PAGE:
Panels of Future Past: Batman 511 (September 1994)
So, Batman 511 was… interesting. I picked up this issue from a 50 cent long-box at the flea market along with a metal Avengers lunchbox and a 6-inch poseable R2-D2 figure, so I didn’t know much of what I was getting into. Can you really blame me? I guess I should have remembered that DC comics allowed its story-lines to get a little wonky from time to time after that famous Crisis on Infinite Earths storyline, which was known more for the “let’s all cry because Supergirl is dead” cover (issue 7) than for the otherwise ungainly story contained within.
I had no idea that Batman 511 was part of a multi-series arc called Zero Hour (yes, I know, “Zero Hour” is written right there above the title, but a lot of comic book covers are decorated with catchy phrases, and that doesn’t exactly mean that I should take note of them, right?!) when I got it. I bought it because the cover looked interesting. Turns out the book itself was interesting for the exact same reason the cover was. And interesting is the only word I can really use to describe this issue. It’s not particularly well-written, or well-realized. It’s also not a particularly profound or revolutionary story, or one that – even if I had been an avid Batman reader in 1994 when it came out – would have me waiting with baited breath for other parts of Zero Hour series. No, it was simply interesting – barely.
The cover captures in the entire hook of this particular issue: there are two Batgirls. Somehow, even if it’s through some kind of osmosis, most Batman fans and comic book fans in general know what the most significant even in Barbara Gordon’s life is, even if they actually haven’t read “The Killing Joke,” the graphic novel where that event occurred. Everyone (to use that term lightly) knows all that about that scene where Barbara was at home with her father, Commissioner Gordon, when she answered a knock on the door and was found herself face to face with the Joker. Not a moment passed before the Joker shot her at point-blank range and kidnapped the Commissioner. The damage to her spine would paralyze her and she’d become the Oracle form that point on, never to wear the cowl of Batgirl again. Everyone say it altogether now: As Oracle, she’d help to solve crimes form behind a computer. Is Oracle’s origin story really as much a part of the public consciousness as Superman’s origin? Maybe.
So there is Barbara on the cover of Batman 511, in a wheelchair, with Batman and Robin standing next to her, and they are confronted with a fully-suited Batgirl. (Also Nightwing is on the cover too, along with a Tyrannosaurus Rex) The perplexed look on all three of their faces as they gaze at her is really the hook of this issue. There is no scene quite like that in the issue, where they are all together, but it is a striking image, and perfect for a cover. It’s why I bought it.
The issue starts with the Joker causing mischief when he’s stopped by- Batgirl. This is strange to him, and its also strange to Batman and Robin who spot her as the are coming after the Joker themselves. There shouldn’t be a Batgirl. She’s not the only thing that’s amiss: the cops have orders to shoot the three vigilante’s onsite. Harvey Dent (who is not Two-Face) is the Commissioner, and Jim Gordon might be dead. This story is all too familiar to anyone who’s watched the classic Star Trek episode ‘Mirror Mirror,” or even better, that kind-of-crappy-kind-of-brilliant episode of The Next Generation called “Parallels.” In that episode, all the possible realities that could happen actually do happen and suddenly these different realities start to bleed into one another in the same reality and… well, that’s exactly like this issue.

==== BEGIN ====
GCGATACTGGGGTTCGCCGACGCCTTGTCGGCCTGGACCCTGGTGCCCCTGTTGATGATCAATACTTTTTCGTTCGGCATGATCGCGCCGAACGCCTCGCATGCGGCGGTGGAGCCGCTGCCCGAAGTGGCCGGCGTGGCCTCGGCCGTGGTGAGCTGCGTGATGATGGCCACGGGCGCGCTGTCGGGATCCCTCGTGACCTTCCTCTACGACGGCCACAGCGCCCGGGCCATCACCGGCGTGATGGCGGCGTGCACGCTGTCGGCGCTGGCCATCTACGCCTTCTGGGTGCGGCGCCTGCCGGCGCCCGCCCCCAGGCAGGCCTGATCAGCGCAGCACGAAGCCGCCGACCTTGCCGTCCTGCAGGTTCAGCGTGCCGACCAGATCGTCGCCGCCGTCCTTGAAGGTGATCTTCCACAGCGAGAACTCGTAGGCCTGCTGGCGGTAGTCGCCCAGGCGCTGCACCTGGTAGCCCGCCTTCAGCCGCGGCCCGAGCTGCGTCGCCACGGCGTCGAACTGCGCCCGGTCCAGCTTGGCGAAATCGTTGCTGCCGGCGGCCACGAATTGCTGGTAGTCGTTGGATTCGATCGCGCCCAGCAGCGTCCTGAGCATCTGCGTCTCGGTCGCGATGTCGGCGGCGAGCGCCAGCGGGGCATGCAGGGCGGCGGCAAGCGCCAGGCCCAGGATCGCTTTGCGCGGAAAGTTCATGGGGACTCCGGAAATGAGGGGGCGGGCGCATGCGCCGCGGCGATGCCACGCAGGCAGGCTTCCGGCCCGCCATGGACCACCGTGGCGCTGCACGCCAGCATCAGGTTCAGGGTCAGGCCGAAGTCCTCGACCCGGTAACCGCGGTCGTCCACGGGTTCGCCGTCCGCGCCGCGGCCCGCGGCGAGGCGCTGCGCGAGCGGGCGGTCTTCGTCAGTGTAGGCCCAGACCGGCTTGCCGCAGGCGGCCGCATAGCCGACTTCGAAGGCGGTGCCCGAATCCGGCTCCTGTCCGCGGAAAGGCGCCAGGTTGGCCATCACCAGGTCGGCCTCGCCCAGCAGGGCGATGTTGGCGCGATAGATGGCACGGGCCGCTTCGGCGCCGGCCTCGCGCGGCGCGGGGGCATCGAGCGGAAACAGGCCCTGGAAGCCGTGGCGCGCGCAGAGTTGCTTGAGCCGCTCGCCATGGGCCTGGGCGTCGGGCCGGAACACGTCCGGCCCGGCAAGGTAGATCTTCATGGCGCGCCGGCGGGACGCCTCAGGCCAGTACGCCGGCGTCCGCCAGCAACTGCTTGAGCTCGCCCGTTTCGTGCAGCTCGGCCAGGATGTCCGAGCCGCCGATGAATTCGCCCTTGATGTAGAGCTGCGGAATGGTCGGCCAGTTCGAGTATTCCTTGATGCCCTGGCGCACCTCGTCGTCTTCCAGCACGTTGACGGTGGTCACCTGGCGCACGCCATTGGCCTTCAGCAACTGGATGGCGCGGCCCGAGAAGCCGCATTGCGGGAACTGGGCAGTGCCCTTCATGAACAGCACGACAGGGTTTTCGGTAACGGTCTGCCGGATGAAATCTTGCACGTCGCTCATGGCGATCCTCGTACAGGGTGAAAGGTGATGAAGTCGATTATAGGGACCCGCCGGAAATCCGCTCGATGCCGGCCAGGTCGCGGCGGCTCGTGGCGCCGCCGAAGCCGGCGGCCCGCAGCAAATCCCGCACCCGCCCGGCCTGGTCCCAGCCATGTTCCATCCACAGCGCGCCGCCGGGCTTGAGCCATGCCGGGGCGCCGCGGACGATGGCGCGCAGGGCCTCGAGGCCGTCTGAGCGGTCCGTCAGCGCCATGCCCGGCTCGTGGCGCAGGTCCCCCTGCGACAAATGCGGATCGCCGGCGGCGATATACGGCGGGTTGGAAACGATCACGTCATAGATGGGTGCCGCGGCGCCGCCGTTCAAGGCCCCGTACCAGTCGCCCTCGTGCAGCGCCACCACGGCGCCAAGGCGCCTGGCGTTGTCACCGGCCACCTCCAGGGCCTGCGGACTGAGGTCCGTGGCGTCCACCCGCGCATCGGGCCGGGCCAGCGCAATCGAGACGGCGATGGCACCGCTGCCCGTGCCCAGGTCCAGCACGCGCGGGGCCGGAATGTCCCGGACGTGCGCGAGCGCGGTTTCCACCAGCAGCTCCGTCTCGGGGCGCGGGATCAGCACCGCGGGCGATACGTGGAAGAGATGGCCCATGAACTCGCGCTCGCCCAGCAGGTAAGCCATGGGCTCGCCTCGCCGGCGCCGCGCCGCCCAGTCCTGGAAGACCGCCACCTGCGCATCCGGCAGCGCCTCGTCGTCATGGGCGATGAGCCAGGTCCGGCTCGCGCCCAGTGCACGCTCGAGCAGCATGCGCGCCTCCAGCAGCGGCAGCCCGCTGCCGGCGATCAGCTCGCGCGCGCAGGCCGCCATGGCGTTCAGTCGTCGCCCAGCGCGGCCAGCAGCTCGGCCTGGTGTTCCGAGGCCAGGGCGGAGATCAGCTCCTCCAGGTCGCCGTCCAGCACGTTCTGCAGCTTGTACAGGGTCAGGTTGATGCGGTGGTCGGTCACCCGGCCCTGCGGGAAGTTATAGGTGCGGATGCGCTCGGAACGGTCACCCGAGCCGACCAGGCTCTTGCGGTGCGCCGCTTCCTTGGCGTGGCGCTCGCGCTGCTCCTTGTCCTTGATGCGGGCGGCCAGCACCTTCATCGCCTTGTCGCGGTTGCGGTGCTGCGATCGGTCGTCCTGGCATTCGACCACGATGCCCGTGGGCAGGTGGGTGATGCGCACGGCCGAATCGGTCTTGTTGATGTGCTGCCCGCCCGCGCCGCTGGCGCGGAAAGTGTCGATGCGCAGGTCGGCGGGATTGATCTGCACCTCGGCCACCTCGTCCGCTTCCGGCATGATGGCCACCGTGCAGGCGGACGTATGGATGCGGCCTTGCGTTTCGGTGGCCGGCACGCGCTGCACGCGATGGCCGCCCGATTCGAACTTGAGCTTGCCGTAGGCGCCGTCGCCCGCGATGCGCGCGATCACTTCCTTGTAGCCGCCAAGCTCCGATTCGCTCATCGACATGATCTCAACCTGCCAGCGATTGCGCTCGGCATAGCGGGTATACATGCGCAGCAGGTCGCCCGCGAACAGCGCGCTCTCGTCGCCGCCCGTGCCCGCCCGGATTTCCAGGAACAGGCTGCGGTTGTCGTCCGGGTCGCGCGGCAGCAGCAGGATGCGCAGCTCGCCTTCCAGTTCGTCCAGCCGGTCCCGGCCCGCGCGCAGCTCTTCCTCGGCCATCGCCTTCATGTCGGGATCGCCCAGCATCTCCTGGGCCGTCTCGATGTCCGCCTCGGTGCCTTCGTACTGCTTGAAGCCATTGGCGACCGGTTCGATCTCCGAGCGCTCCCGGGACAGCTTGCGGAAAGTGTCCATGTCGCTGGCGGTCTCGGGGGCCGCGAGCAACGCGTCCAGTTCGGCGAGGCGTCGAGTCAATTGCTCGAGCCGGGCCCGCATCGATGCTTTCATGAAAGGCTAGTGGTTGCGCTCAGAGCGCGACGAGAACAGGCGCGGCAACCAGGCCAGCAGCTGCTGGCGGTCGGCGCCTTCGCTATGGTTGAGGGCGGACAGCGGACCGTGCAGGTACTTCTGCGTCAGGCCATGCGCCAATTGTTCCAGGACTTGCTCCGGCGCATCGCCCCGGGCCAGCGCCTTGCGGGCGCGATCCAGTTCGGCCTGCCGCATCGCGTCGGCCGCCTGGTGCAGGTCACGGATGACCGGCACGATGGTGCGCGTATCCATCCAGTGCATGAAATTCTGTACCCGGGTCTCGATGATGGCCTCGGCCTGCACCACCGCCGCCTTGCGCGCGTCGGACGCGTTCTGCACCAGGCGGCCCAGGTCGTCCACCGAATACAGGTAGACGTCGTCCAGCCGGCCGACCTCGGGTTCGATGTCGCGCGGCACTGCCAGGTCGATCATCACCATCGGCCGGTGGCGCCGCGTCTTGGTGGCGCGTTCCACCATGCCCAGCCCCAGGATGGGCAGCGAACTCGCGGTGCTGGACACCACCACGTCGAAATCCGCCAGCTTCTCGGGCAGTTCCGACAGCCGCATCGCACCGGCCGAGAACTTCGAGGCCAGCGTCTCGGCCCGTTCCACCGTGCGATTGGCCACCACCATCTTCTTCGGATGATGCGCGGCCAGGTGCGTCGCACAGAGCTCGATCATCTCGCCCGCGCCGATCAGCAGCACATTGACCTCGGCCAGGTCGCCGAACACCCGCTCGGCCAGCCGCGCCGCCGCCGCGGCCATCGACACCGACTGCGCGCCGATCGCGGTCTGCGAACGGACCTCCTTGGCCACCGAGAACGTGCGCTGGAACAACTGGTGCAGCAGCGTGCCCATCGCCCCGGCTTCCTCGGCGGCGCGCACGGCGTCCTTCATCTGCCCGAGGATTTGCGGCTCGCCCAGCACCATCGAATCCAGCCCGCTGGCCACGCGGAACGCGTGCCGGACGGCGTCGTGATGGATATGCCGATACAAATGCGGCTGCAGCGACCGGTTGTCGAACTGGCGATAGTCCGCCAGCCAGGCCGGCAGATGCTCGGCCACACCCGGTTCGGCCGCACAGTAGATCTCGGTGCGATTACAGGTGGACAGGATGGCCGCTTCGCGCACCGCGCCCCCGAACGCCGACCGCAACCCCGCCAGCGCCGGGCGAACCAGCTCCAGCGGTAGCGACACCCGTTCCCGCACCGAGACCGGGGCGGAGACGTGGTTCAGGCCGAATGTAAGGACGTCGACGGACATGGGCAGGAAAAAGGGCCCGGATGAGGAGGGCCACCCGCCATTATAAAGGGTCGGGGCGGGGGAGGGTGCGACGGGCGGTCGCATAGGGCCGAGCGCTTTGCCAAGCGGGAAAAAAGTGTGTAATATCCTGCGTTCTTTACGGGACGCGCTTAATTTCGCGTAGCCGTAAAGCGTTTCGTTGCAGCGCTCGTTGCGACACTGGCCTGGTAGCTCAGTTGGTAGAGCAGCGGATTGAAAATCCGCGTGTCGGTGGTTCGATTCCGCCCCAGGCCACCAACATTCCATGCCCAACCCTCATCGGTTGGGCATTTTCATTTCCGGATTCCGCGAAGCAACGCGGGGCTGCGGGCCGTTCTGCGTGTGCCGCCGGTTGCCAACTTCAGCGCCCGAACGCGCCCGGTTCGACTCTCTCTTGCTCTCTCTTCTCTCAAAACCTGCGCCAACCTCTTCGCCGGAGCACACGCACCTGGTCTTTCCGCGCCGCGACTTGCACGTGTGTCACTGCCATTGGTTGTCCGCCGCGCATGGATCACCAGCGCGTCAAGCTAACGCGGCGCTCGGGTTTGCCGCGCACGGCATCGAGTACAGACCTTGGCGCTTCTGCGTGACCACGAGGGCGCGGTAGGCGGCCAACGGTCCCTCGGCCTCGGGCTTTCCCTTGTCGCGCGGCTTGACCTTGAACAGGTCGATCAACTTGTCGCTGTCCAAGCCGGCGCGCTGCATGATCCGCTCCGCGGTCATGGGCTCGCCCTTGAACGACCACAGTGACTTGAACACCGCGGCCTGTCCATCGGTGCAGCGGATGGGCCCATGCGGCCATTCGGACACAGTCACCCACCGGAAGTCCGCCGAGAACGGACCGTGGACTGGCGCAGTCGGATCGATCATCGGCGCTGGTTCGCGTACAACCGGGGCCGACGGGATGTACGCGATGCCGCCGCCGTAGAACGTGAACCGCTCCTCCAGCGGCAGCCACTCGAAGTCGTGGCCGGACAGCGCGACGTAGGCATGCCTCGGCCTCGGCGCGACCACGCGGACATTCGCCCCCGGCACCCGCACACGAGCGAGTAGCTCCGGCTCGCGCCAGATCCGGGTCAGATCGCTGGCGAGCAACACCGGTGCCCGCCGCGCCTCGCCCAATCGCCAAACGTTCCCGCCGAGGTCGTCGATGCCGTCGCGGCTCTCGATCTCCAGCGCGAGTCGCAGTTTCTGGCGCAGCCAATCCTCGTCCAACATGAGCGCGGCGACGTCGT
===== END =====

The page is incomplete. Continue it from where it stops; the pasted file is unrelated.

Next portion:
The highlight for me in this issue is that Batman seems really impatient with this new Batgirl. He drags her around by the wrist a lot, and scolds her just for trying to explain how it is that she sees the world, and eventually he gets wise to just let the girl go off and do whatever so that he can see if any of what she’s been saying is really true. He’s pretty smart: the first thing he does is call Oracle. The fact that she responds to him – the fact that she is still around – is his first clue that these realities are starting to bleed together.
The issue ends with an incidental encounter with the Joker at the Police Department. Joker brings Gordon’s corpse with him to kidnap Harvey. When Batman drops in, the realities change, and Gordon is alive as he should be and suddenly Harvey is Two-Face once again. The scene was not helped by an error in the writing, where Batman suddenly shouts “No, Batgirl! Don’t try it!” even though no version of her is even in the scene.At least I don’t think she is. The artwork isn’t very clear in this scene either. A story that’s potentially confusing as it is is never helped by errors like this.
The issue starts to close with Oracle sobbing and whining (yes even with word bubbles I can tell when a someone is whining) about seeing herself as a fully ambient person again, and then finally ends with Batman heading to Metropolis to talk to Superman about all this. Maybe they’ll compare notes. Hopefully they have access to a television and some Star Trek reruns.